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As it celebrates its centennial, the sense of wonder that puts the “wonder” in Wonder Bread has not gone stale. First out of the oven in Indianapolis on May 21, 1921, the beloved white fluff encased in soft crusts has been festooned with balloons of blue, red, and yellow from the beginning. During the Great Depression, it was one of the first brands to start coming pre-sliced. And as journalist Shax Riegler discovered, it was even featured in the futuristic Food Zone of the 1939 World’s Fair (along with a jewel-studded-avocado diorama and a nifty rotating platform that milked fifty cows in a matter of minutes).

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But as every jealous (jelly?) loaf of brown bread can tell you, the nutritional value of white bread pales in comparison. In response to widespread nutrition-deficiency diseases during the privations of World War II, the bleached flour in Wonder and other brands of white bread started coming fortified with lots of real good stuff. Vitamins! Minerals! Many other kid-friendly foods at the sugar party were also enriched, like Hawaiian Punch (which began as an ice cream syrup). But added nutrients in cheap foods worked, helping to wipe out diseases like beriberi and pellagra.

After the war, as suburbia spread and families got bigger, kids became a profitable market for brands that could use TV commercials and sponsorships to capture their budding imaginations. Between 1950 and 1964, ads touted Wonder Bread’s nutrition: It “helps build strong bodies 12 ways.” By the late 1960s, standbys like Hawaiian Punch, Hi-C, and even Hostess Snack Cakes would emphasize their fortified nutritional prowess, despite their atomic-level sugar content. Vitamins! Minerals!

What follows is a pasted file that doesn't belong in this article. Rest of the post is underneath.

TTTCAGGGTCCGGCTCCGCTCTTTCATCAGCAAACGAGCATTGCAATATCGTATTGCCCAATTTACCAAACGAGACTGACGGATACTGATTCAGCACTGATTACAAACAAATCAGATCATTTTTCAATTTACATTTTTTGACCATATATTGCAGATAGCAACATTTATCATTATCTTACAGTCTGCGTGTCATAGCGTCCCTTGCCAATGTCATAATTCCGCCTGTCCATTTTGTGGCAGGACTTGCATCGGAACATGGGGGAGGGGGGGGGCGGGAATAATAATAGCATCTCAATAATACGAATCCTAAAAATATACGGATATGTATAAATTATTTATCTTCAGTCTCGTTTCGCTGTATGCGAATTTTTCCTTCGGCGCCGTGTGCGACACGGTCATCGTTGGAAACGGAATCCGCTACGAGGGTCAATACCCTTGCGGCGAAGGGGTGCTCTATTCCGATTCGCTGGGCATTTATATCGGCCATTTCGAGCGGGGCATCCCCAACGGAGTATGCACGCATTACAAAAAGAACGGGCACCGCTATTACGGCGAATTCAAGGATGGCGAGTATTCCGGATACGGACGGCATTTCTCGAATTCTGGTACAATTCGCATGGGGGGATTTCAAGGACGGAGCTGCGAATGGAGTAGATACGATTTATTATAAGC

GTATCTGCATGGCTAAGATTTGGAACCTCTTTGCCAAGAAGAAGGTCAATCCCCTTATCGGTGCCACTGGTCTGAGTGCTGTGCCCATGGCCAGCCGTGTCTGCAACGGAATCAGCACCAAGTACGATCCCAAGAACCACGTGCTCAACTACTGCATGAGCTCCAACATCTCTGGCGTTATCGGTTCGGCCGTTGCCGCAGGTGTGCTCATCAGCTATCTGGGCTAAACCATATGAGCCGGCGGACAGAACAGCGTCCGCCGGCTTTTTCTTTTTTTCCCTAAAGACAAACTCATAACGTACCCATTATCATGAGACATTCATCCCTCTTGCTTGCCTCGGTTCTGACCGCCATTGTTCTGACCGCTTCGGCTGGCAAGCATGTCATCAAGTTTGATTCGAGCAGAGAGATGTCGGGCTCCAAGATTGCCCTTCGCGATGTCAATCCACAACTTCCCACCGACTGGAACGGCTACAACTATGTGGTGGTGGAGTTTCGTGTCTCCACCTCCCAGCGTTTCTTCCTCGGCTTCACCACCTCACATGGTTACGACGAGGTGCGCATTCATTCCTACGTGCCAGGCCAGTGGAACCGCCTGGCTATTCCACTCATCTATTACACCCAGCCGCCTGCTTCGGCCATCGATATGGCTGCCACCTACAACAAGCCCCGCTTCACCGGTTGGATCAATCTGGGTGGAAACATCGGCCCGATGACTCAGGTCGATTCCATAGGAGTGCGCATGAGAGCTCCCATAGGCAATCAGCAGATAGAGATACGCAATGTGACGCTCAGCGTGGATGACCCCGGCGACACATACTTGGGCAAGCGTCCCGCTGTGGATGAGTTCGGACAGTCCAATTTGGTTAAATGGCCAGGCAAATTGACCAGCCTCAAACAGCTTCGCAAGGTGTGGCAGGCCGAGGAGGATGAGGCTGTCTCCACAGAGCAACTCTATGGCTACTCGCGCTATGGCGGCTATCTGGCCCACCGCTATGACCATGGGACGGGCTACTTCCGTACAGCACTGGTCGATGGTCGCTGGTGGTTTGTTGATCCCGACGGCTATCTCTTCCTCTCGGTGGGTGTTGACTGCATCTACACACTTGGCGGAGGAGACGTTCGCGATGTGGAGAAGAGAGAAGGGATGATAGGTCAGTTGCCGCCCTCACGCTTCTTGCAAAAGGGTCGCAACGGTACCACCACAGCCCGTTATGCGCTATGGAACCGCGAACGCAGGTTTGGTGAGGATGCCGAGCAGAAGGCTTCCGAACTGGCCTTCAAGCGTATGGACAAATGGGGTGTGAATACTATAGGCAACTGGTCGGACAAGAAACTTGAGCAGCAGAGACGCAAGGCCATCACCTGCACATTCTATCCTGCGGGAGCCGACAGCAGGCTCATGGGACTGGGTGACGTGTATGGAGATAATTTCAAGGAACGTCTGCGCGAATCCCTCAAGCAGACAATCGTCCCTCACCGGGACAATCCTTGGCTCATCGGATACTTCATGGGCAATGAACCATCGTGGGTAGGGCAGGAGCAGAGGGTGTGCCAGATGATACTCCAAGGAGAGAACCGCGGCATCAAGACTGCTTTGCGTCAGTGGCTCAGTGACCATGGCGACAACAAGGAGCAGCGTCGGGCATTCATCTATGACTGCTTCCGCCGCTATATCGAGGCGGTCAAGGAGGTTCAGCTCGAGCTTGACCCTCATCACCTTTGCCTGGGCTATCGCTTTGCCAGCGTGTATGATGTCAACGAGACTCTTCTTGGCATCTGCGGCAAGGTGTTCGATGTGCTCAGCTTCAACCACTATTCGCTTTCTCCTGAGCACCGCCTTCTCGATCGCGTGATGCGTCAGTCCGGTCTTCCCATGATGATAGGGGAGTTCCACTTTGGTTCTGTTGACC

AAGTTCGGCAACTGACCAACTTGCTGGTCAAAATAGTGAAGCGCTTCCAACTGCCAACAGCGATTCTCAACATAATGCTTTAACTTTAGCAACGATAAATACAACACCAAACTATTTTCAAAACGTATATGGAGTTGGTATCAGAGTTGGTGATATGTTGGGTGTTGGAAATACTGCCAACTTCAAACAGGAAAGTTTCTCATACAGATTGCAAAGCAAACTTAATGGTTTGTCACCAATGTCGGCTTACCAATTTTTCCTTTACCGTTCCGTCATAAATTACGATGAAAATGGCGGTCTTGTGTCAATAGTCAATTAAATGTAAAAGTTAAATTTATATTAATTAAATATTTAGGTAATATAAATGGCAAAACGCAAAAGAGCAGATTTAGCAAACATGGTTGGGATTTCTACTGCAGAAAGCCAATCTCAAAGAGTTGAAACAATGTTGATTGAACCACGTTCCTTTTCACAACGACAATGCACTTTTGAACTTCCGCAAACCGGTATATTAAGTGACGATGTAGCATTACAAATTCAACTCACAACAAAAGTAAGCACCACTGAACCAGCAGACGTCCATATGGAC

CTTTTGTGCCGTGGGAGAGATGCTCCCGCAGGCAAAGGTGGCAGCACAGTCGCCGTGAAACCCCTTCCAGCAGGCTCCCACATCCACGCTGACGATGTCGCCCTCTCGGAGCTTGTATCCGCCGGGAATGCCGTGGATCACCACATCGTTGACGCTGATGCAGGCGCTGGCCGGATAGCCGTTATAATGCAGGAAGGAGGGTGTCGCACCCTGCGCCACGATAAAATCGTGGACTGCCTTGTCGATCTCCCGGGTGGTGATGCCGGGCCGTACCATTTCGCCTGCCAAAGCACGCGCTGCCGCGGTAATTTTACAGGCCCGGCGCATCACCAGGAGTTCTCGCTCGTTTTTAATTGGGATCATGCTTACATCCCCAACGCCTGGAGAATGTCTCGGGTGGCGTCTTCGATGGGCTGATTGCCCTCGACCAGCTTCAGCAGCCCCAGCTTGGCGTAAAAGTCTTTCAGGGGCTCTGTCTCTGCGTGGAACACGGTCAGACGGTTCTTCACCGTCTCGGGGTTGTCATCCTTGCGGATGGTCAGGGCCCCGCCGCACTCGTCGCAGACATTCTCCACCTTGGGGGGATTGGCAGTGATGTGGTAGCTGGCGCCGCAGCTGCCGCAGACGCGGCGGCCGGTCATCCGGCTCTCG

Enter the complaint-filing, sugar-party-spoiling Federal Trade Commission, which regulates advertising and works closely with the Food and Drug Administration, which regulates food. In 1971 the FTC went after ITT Continental Baking, the maker of Wonder Bread and Hostess Snacks, for deceptive and unfair advertising. It argued that you couldn’t tell little kids, who naturally wanted to be strong, that Wonder Bread would help them do just that, when, according to the FDA, its ingredients were no different from other brands on the market. (The ads were also deceptive to mothers of young children, said the FTC.)

According to a contemporaneous analysis in the Michigan Law Review, the FTC proposed “corrective advertising,” which required the company to go hat in hand to consumers, admitting its wrongs. ITT Continental did just that, but the case wasn’t over. On appeal, the Second Circuit amended part of the FTC’s order, insulating advertising agencies from liability where they could show they did not know or have reason to know of the doughy misrepresentations. That wasn’t the last time the commission would tangle with the makers of Wonder Bread. In the 2000s they had to stop advertising that the bread’s added calcium benefited the brains of growing kids.

You might say the wonder years were through, but you can still buy the stuff. After a brief year when its parent company (Hostess) went out of business, it’s back on the shelves.

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Gastronomica, Vol. 12, No. 4 (Winter 2012), pp. 8-10
University of California Press
Michigan Law Review, Vol. 70, No. 2 (Dec., 1971), pp. 374-399
The Michigan Law Review Association
Food and Drug Law Journal, Vol. 65, No. 3, Enforcement (2010), pp. 589-622
Food and Drug Law Institute (FDLI)